A quick aside: my own freshman year began on a startling note when, a week into the school year, a Town meeting was called during which Dr. Armstrong was reprimanded by the students because he had created a new Faculty Policy over the summer without inviting student discussion first. I was startled and impressed by the students' audacity. Doc took the public scolding in good humor and pled guilty to violating the Constitution in the interest of perceived expediency. He apologized. High-spirited and non-recriminatory conversations continued without interruption at the table that he and Mrs. Doc shared with students every day at the Dining Hall.)
Digression over. Maybe that Constitution has seen its day and no longer has relevance to the ISS of today. Or maybe there's something in it that could serve as a guide for asking questions about the school of today. In either case, it would seem worthwhile to revisit it today and make some decisions about whether its usefulness as a democratic blueprint remains viable today. Maybe it doesn't. Or maybe, with a few amendments, it could still be serviceable. I'm too removed from your situation to know. But for it to work, the administration and faculty must voluntarily agree to be among the group being governed rather than simply the authorities doing the governing. And the students must take seriously the responsibilities involved in shaping their everyday campus lives for the good of the community.
Both individually and as a group, imagine that Indian Springs were not something that's already been sculpted and baked in the kiln. Imagine that you were a generation who had arrived on a campus only half-built along with some teachers desirous of creating a vital educational experience as a cooperative collaboration between young and old. Pretend for a moment that Doug Jennings, Bryn Roberts, or anyone else who presently wields power over you were at least temporarily out of the picture. You have four or five years ahead of you that you will spend in a still-scenic, if somewhat shrunken, area of Shelby County, Alabama, and you have some knowledgeable adults around who are interested in stimulating your intellects and broadening your perspectives on life. How will you spend the time? What sort of organizing principles will you develop among yourselves so that you will get fed, get your clothes laundered, be able to read without somebody's radio driving you crazy -- all the small but essential stuff of life? What kind of Indian Springs would you create, if you had a chance to start over?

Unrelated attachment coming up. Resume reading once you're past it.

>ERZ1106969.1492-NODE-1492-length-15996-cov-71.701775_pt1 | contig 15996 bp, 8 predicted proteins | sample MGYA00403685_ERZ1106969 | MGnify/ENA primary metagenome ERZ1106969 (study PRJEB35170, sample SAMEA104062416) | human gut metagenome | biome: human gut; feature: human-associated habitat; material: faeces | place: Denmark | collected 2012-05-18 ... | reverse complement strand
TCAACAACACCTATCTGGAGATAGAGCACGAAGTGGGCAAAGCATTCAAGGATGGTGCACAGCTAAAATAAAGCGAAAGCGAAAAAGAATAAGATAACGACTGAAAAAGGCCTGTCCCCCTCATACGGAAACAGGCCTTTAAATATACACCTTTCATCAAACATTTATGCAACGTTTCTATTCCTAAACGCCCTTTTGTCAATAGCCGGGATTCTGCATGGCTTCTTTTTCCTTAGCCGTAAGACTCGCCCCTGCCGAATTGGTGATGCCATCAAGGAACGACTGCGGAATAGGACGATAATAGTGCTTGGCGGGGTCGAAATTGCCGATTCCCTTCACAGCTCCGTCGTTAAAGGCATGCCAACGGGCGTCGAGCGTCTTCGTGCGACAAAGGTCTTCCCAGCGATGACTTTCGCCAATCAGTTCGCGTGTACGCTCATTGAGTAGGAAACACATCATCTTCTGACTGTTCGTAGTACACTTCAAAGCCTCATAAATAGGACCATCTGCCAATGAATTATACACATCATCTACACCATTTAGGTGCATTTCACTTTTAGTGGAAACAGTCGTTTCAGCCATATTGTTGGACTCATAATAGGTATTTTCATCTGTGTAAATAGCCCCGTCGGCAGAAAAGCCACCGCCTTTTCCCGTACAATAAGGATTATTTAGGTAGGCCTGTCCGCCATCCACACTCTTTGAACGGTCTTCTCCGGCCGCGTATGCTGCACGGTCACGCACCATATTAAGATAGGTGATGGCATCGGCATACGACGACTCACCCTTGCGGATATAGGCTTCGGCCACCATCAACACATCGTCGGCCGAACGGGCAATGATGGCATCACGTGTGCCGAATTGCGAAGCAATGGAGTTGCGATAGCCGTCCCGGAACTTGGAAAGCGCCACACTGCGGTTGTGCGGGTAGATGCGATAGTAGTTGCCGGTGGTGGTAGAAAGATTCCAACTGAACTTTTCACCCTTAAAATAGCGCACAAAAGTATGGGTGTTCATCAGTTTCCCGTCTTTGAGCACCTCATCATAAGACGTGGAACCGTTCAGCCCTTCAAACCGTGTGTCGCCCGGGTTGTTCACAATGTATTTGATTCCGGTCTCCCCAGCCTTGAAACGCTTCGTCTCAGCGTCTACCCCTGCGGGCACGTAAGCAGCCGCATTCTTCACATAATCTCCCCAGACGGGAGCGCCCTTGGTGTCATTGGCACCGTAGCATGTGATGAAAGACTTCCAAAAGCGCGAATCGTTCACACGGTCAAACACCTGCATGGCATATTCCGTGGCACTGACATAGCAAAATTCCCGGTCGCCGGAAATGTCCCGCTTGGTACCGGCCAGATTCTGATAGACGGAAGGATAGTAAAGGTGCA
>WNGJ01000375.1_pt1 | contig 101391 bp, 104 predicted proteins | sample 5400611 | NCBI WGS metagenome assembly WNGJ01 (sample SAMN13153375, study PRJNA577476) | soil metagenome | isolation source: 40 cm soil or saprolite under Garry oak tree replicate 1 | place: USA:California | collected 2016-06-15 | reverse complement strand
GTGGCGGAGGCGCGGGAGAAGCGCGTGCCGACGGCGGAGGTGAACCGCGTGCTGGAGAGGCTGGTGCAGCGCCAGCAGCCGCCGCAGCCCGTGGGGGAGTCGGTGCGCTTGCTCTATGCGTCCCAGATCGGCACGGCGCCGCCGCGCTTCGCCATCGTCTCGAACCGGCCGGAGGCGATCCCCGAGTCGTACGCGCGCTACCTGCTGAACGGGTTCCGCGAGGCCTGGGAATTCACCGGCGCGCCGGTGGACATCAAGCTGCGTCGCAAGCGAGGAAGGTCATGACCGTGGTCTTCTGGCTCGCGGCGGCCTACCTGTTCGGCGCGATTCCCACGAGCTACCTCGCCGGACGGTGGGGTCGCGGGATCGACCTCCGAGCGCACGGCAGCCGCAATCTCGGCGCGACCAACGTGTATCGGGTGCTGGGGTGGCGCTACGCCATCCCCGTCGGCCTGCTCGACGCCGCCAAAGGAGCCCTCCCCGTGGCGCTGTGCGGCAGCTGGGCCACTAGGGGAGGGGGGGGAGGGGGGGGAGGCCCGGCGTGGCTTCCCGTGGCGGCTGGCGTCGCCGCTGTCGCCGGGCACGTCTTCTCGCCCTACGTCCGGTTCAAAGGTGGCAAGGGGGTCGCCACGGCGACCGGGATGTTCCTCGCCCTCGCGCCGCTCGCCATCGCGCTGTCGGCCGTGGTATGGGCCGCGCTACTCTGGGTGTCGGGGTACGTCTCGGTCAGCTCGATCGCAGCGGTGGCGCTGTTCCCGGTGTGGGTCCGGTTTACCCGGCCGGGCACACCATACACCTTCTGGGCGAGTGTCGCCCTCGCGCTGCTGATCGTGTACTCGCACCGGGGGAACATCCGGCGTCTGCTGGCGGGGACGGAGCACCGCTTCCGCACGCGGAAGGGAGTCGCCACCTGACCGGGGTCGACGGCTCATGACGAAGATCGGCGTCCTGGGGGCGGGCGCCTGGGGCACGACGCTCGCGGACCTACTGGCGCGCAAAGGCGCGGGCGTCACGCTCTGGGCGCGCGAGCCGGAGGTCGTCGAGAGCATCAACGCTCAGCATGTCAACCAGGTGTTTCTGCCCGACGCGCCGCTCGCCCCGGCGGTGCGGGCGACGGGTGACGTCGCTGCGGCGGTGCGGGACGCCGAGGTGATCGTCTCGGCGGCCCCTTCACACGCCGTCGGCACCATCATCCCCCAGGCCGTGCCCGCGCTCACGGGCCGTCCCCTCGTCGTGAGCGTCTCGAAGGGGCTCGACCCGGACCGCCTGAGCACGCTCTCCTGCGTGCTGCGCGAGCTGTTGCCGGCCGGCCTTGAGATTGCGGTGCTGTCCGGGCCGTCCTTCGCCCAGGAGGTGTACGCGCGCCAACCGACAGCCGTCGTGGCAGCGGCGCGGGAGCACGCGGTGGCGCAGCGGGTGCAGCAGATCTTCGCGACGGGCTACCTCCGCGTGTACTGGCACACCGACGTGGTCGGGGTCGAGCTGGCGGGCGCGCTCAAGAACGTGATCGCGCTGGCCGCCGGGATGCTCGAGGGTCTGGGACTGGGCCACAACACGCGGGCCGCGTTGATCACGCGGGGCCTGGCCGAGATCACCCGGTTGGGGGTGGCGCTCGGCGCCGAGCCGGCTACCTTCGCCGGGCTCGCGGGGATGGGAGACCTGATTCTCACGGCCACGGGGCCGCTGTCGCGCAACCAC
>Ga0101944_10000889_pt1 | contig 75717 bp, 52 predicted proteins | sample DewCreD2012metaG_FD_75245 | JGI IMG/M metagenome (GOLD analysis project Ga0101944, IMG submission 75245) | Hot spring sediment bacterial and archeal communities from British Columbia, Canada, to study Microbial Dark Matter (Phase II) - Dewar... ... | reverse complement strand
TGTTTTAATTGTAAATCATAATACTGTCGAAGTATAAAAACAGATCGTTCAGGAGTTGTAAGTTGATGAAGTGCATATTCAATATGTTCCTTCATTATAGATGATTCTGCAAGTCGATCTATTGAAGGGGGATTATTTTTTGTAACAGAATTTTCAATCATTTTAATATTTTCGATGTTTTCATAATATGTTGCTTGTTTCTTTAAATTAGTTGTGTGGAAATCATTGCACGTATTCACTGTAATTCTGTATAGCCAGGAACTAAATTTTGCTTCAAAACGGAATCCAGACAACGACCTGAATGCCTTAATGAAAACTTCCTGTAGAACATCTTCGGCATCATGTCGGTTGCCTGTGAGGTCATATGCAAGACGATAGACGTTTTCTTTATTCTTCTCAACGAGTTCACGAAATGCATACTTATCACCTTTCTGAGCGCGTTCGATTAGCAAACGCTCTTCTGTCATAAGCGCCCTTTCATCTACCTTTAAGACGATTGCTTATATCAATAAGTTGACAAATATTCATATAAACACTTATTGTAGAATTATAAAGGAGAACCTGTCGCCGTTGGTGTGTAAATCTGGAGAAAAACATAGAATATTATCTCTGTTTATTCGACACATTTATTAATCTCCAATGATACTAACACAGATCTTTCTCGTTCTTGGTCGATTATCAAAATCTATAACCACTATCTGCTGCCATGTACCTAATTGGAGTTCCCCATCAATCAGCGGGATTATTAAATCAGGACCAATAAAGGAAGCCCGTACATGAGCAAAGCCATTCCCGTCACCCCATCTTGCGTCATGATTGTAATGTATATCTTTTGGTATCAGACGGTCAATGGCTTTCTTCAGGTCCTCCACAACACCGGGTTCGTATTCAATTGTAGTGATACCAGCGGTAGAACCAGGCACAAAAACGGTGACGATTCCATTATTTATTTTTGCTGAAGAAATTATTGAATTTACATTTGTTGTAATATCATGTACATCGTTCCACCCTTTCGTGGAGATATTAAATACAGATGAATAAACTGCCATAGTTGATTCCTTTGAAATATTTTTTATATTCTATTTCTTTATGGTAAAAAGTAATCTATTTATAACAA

In talking things through without the weight of history weighing too much on you, you may begin to have shared goals. That's where community gets born. I don't mean to be sunny about it; history and authority figures will keep making their presence felt, and I suspect that things will get worse before they get better. But it seems to me that fresh start is needed.
Class of '62
(Edited by Joseph Sack, Class of '99)
Not only ISS, but our entire nation, was founded on the central principle that government (i.e. any kind of power wielded over groups of people) should ideally be "of the people, by the people, and for the people", as Ole Abe once said, and that to accomplish this, steps need to be taken to ensure that one faction or individual cannot seize undue power - hence "checks and balances". And despite some notable exceptions (J. Edgar Hoover, for example), on the whole, this approach seems to have been more successful for a longer time than anything else that has yet come down the pike.
I stated it in the way I did because it struck me that Howard Cruse's proposals were largely encouraging us to act as if this were the case, at least at ISS. And I just wanted to underscore that such notions, which were indeed considered radical in 1776, and perhaps just as radical in 1952 as applied to _MINORS_ in a mere _school_, are in fact part and parcel of what has made ISS what it is -- a truly remarkable (and remarkably successful) experiment in Learning through Living.
John M. Merritt '67